In the 1870s, academies were being replaced by high schools. However, some private military and elite academies are still in operation. The first high school was founded in 1821 in Boston, but the school did not gain popularity until the 1870s. High schools eliminate social class barriers that had existed before. These schools became the first to allow students to choose the curriculum they would learn. As early as 1900, high schools offered vocational, industrial, commercial, and clerical courses. Committee of 10 Committee of 15 Committee on College Entrance Requirements Harris and Eliot Vocational Education Flexner Dewey Judd Commission on Reorganization of Secondary Education Bobbitt and Charters Kilpatrick 26th Yearbook Rugg and Caswell Eight Year Study Tyler Goodlad The History of American Education The tour begins here. This committee, influenced by Harvard president Charles Eliot and U.S. Commissioner of Education William Harris, recommended that schools retain traditional curriculum. Elementary schools were to change from 10 grades to 8.
New subjects were not accepted, nor kindergarten, children's needs and interests, interdisciplinary subjects, and other ideas of the time.
It was this committee that created the subject matter grouping that remains in existence today. Of these three committees, this was the most influential. Charles Eliot was now the chair of the committee that identified 9 subjects vital to the high school curriculum. 1. Latin, 2. Greek, 3. English, 4. other modern languages, 5. mathematics, 6. physical sciences, 7. natural history of biological sciences, 8. social sciences, 9. geography, geology, and meteorology. They did this while leaving out art, music, physical education, and vocational education.

This college-preparing curriculum dominated in a time when few students went to college. This caused students to be ignored if they were not college bound. The standard for academic curricula being higher than all others is still a prominent idea.
When this committee convened in 1895 the academic, college preparatory courses that were first outlined by the Committee of Ten were reaffirmed as more needful than other courses of study.
Recommendations were made for the number of credits in a given subject matter needed to enter college.
Charles Eliot was on this committee as well as several presidents from other universities. A method for evaluating credits for college admissions, the Carnegie Unit, was recommended. Most of today's high schools still use this. William Harris, a commissioner of education for Missouri, and then for the U.S., strongly argued that education should lengthen democracy. He believed that society shaped schools, rather than the opposite. He also believed in a traditional curriculum where students learned with their minds. He did not see much value in vocational education.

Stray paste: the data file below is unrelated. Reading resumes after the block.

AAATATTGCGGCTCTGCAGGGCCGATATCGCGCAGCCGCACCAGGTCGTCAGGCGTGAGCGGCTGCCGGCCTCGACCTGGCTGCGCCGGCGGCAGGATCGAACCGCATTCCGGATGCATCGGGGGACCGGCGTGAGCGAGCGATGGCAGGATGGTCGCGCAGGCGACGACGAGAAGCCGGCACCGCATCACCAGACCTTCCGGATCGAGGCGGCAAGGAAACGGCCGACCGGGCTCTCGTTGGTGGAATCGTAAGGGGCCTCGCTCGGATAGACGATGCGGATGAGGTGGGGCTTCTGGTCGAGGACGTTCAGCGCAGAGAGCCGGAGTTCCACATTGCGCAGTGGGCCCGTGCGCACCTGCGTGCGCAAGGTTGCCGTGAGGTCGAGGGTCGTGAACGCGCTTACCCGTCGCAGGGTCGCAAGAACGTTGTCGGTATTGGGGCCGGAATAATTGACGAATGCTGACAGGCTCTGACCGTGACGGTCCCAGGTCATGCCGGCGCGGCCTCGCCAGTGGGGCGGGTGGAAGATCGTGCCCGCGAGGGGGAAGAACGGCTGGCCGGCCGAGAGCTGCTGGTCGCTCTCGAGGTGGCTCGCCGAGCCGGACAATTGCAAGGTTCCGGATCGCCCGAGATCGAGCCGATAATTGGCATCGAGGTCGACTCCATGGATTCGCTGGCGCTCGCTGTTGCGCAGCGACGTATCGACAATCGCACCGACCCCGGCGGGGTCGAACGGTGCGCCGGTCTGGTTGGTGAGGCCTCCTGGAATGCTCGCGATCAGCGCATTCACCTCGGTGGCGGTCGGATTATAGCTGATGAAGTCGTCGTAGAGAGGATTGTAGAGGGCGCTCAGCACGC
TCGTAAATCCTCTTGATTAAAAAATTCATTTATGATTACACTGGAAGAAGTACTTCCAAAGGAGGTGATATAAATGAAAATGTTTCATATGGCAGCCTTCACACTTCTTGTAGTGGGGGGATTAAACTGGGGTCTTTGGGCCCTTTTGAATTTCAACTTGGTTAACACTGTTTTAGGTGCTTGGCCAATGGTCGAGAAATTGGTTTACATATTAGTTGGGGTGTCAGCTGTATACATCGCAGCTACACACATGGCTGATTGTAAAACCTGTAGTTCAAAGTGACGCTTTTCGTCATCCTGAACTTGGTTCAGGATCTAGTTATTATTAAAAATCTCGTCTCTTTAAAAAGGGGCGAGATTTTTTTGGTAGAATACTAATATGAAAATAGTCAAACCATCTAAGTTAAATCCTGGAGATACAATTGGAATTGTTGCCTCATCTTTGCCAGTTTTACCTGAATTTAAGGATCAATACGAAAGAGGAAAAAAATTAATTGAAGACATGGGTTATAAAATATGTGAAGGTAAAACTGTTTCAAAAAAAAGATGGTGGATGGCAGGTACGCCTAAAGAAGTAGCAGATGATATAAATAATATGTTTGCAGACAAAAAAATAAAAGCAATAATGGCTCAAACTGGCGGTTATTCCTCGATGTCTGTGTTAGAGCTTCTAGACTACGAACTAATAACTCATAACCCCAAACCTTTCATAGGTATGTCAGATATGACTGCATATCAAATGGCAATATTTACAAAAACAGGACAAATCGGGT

Charles Eliot, Harvard's 21st president, also believed in a traditional curriculum. Problem solving and comprehension were important elements of his curriculum. He called for goals and standards to be created for each grade level. A report in 1910 by NEA discussed the need for some hands-on training for high school students. A few years later, the U.S. government stated that it would match any money that a state spent toward this type of education in order to create skillful workers in agriculture, home economics, and the trades. Although popularity was immense, the programs have not changed much and could use some updating to be competitive in a technology-driven world. Abraham Flexner, a former teacher of the classics, along with Charles Eliot began to see the pointlessness of such a high focus on Latin and a traditional curriculum. Flexner argued for a modern curriculum based in science, industry, civics, and aesthetics. His view of education was a utilitarian one, pushing for a change in curriculum that involved useful courses and the exclusion of many other that had no modern application. John Dewey believed that democracy and education had strong ties and that education should be made to enhance democracy. He held that subjects should not be given an order of importance because the study of any subject can lead to cognitive expansion. Science was one of Dewey's top priorities and he emphasized rational thinking. Educational theorist, Charles Judd found success in a systematic method of study. He worked with Dewey and shared many of the same ideas about a science-based curriculum. For secondary schools, Judd called for a vocational or technically oriented subjects and was another proponent of practical education. This commission, organized by the NEA, was greatly influenced by Herbert, Flexner, and Dewey's ideas in progressive education. The focus was renewed with emphasis on educating the whole child rather than just cognitive development, education for all students, and common culture, ideas, and principles. Usefulness in education was overtaking the idea of cognitive discipline. These two educational psychology theorists, Franklin Bobbitt and W. W. Charters, were forerunners in the idea that curriculum should be shaped by scientific principles. Prior to this idea, curriculum was described after it was put into place rather than being researched to decide what needed to be in it. They were proponents of behavioral objectives and saw a need for evaluation of materials, including the curriculum itself. Theories developed by Kilpatrick were a mix of Dewey, Judd, and behaviorism. His methods were sectioned into four steps: purposing, planning, executing, and judging. This brought about the self-reflection that is credited with large amounts of student learning. Most principles were implemented in elementary schools where Kilpatrick believed that students should have input in the curriculum which they learned. His claimed purpose for education was for children to develop socially rather than master content. Two volumes on curriculum development were created by a committee based at the University of Chicago in 1930. On the committee were several of the time's leading curricula theorists. In the first volume, the committee smashed the idea of rote learning, drill, and mental discipline commonly found in traditional education. The second volume outlined several purposes for curriculum creation, which were mainly ideas promoting social development, constructive problem solving, and critical thinking. This yearbook stated many of the problems curriculum writers were facing and influenced many school districts in this way. Harold Rugg, the chair of the committee that produced the 26th yearbook, challenged the idea of student input in curriculum. He believed that in order to retain logic and direction, it should be done by curriculum specialists in cooperation with other educational professionals. His ideas about integrating contents and forming what is now social studies, brought criticism from other theorists of the day and may have helped in getting his own FBI file. Hollis Caswell attempted to shift the purpose of curriculum from course creation to improving instruction. His most remembered ideas are the scope and sequence of the subject matter. He believed that content should be presented in reasonable amounts related to what was being learned, in a logical order for learning, and contain the things necessary for positive student learning. In this model, knowledge should be measurable. The committee conducting this study attempted to show school districts that a new progressive type of education where the learner's needs were the focus, rather than the taught content, would produce equal, if not better results, than traditional education. Many ideas on curriculum making never made it down to the schools because of teachers' lack of connection in the curriculum creation process. Many teachers shunned the idea of outside interference and most decisions about curriculum were made in a district's central office. This top-down approach became typical of education. Ralph Tyler's best known book, Basic Principles of Curriculum and Instruction, is a helpful guide in educational goals, experiences to get to the goals, organization for these experiences, and the determination of goal accomplishment. His book shows how any school can use its resources to mold curriculum and instruction in the direction needed for that district. In agreement with Dewey, John Goodlad believes that the starting point for curriculum is philosophy. He believes that teachers should collaborate in creating and testing new ideas in teaching to see what works best for them. His early studies found that schools were dominated by teacher-centered instruction and that student-centered learning was not a dominating force. He rejects the idea that test scores are the focal point in most of today's schools. THE END